Miss Dior is a wartime story of freedom and fascism, beauty and betrayal.
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Miss Dior is a wartime story of freedom and fascism, beauty and betrayal and ‘a gripping story’ (Antonia Fraser).
‘Exceptional . . . Miss Dior is so much more than a biography. It’s about how necessity can drive people to either terrible deeds or acts of great courage, and how beauty can grow from the worst kinds of horror.’
Miss Dior explores the relationship between the visionary designer Christian Dior and his beloved younger sister Catherine, who inspired his most famous perfume and shaped his vision of femininity. Justine Picardie’s journey takes her to wartime Paris, where Christian honed his couture skills while Catherine dedicated herself to the French Resistance and the battle against the Nazis, until she was captured by the Gestapo and deported to the German concentration camp of Ravensbrück.
Tracing the wartime paths of the Dior siblings leads Picardie deep into other hidden histories, and different forms of resistance and sisterhood. She discovers what it means to believe in beauty and hope, despite our knowledge of darkness and despair, and reveals the timeless solace of the natural world in the aftermath of devastation and destruction.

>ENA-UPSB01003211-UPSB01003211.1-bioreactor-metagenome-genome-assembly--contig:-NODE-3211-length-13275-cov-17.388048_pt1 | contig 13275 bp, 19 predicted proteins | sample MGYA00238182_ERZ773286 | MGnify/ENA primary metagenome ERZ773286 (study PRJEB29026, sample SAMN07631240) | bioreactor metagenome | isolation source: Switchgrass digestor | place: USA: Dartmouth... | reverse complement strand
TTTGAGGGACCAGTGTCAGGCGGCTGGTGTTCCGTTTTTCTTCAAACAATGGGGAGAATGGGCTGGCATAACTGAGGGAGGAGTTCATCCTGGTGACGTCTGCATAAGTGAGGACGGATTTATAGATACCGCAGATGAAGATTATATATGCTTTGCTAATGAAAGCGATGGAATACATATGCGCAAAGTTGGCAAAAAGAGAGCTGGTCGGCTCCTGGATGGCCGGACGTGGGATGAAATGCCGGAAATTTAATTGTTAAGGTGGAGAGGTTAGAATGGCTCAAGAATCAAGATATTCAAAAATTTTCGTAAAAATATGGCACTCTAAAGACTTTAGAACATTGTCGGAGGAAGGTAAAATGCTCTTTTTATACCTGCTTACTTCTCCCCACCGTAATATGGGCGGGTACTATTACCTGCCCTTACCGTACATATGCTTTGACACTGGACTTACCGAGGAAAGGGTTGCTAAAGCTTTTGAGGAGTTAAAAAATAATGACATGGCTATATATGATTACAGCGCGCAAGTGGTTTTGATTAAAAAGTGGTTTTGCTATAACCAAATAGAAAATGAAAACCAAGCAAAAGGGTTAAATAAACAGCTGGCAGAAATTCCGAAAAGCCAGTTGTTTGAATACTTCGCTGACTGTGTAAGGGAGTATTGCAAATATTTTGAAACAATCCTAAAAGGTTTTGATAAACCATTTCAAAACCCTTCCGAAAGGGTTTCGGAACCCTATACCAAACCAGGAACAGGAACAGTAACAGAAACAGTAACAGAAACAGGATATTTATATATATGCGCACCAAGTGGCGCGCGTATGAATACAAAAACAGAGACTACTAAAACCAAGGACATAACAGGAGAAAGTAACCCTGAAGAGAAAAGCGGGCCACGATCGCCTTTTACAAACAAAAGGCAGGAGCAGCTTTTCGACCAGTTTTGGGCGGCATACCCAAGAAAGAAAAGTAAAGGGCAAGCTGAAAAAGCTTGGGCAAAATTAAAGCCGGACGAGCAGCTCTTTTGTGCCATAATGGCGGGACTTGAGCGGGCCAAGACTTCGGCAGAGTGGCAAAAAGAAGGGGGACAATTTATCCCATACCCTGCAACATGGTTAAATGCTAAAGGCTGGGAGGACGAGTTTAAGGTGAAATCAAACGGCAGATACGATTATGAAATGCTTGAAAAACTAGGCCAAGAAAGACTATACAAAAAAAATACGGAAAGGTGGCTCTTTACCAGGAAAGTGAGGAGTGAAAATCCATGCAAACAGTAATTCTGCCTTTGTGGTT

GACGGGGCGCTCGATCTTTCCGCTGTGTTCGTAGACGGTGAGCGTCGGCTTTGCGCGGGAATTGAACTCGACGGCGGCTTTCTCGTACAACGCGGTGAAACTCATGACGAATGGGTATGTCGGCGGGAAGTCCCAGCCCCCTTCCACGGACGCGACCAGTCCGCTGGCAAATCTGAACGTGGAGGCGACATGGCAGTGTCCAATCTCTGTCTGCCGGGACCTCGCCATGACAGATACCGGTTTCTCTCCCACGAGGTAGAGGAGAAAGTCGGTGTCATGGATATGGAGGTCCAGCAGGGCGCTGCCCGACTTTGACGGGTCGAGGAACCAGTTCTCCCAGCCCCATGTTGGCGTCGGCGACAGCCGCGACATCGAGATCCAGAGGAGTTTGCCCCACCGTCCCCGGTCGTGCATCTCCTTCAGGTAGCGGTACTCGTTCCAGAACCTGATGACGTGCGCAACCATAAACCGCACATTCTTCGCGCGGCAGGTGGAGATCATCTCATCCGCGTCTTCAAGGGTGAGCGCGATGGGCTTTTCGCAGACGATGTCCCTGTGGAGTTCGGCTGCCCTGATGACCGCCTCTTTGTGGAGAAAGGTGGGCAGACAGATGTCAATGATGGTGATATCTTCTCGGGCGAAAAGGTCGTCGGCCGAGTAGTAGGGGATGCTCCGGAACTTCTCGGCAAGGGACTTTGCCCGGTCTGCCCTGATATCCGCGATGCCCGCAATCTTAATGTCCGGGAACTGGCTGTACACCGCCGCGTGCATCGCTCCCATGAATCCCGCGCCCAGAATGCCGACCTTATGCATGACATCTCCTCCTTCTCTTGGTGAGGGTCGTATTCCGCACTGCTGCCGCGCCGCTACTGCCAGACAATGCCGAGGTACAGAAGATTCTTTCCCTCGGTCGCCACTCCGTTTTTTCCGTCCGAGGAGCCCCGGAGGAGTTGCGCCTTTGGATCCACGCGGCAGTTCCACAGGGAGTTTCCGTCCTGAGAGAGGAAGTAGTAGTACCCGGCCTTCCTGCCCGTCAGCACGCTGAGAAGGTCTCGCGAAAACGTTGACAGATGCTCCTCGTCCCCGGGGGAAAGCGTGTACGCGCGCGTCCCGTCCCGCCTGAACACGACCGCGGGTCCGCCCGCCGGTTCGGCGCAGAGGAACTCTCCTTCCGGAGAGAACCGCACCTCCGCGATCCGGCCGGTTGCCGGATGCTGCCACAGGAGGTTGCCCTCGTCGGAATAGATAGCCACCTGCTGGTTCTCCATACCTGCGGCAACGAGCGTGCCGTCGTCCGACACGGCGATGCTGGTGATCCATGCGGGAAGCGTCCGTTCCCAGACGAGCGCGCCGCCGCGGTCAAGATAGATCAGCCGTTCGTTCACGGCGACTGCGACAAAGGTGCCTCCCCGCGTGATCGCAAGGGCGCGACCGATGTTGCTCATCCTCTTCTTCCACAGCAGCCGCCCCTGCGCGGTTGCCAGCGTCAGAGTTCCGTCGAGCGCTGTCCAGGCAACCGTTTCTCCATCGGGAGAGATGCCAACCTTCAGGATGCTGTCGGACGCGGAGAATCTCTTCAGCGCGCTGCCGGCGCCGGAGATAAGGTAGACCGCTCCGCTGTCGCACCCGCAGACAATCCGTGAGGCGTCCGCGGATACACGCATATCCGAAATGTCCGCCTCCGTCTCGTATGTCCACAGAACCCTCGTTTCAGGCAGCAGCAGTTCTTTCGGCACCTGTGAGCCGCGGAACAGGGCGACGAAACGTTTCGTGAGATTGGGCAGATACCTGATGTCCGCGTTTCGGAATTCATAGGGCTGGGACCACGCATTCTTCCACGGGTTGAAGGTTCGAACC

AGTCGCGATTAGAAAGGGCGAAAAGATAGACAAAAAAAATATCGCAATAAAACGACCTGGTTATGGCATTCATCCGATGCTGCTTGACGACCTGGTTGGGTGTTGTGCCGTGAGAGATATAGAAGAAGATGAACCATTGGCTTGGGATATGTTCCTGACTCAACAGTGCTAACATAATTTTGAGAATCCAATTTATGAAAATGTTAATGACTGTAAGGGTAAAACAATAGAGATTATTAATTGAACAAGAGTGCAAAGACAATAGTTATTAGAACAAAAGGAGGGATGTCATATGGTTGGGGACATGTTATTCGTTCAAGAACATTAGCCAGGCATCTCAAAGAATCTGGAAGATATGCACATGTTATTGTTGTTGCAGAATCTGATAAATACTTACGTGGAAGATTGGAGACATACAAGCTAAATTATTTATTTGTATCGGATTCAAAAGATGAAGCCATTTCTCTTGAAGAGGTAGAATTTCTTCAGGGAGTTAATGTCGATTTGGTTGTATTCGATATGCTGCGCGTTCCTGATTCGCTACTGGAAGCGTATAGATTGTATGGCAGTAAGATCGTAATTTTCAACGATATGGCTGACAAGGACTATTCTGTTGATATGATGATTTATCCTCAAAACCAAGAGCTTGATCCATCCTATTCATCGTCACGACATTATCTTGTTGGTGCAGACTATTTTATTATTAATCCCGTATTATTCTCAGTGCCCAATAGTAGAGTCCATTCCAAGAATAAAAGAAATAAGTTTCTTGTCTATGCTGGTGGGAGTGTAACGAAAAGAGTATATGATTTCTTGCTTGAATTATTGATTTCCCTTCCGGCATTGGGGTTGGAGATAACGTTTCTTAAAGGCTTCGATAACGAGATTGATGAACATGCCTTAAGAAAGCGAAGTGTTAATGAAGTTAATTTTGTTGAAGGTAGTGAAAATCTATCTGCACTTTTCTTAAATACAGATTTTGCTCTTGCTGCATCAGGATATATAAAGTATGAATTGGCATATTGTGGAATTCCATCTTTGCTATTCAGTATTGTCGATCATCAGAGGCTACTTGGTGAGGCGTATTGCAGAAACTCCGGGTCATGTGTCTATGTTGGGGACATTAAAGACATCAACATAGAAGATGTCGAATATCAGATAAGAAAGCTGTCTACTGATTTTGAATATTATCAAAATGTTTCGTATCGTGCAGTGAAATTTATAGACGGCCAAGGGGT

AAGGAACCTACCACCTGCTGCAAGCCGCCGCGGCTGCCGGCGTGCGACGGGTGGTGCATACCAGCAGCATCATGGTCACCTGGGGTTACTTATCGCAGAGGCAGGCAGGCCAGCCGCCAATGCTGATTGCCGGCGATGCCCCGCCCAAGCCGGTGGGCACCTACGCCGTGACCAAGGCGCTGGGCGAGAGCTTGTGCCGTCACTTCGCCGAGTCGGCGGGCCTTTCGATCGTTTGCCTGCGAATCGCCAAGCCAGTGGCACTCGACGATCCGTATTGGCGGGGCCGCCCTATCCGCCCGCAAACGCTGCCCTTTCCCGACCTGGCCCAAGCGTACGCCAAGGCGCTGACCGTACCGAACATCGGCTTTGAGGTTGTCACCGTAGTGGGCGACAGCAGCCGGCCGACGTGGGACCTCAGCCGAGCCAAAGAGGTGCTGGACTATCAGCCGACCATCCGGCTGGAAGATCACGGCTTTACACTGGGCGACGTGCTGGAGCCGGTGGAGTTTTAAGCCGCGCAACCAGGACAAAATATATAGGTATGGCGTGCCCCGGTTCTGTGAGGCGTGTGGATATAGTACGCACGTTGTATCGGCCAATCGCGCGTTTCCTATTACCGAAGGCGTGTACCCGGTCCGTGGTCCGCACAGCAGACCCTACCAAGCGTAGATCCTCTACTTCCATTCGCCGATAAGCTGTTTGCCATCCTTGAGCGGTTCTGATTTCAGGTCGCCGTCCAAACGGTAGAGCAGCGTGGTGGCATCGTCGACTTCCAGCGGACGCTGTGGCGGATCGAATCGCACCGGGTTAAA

‘Extraordinary . . . Picardie uses her investigative reporting skills . . . the result is Netflix-worthy and the pace page-turning . . . Catherine’s story shines — the quiet Dior who preferred flowers to fashion, the unsung heroine who survived the abuse of the Third Reich to help liberate France.’
A gripping story in which Justine Picardie brilliantly contrasts the cruel Old World of wartime France with the hopeful New World epitomised by Christian Dior’s New Look: all centred round his sister Catherine Dior, a Resistance heroine.
An incredible story of courage, endurance and passion.
Exceptional . . . Picardie navigates with the intelligence and sympathy you would expect . . . Miss Dior is so much more than a biography. It’s about how necessity can drive people to either terrible deeds or acts of great courage, and how beauty can grow from the worst kinds of horror.
[A] well-researched and disquieting narrative . . . Engrossing . . . Picardie skilfully interweaves what she has learned about Catherine's experiences in 1944-5 with more general and often illuminating details about the Resistance, the camps, the world of fashion, and the postwar trials . . . thoughtful and frequently harrowing.
Catherine’s story is beautifully, hauntingly told in spare and elegant prose by Picardie. The archive photographs — there are more than 400 — are moving and evocative . . . beguilingly told.
[A] moving and beautifully illustrated historical biography.
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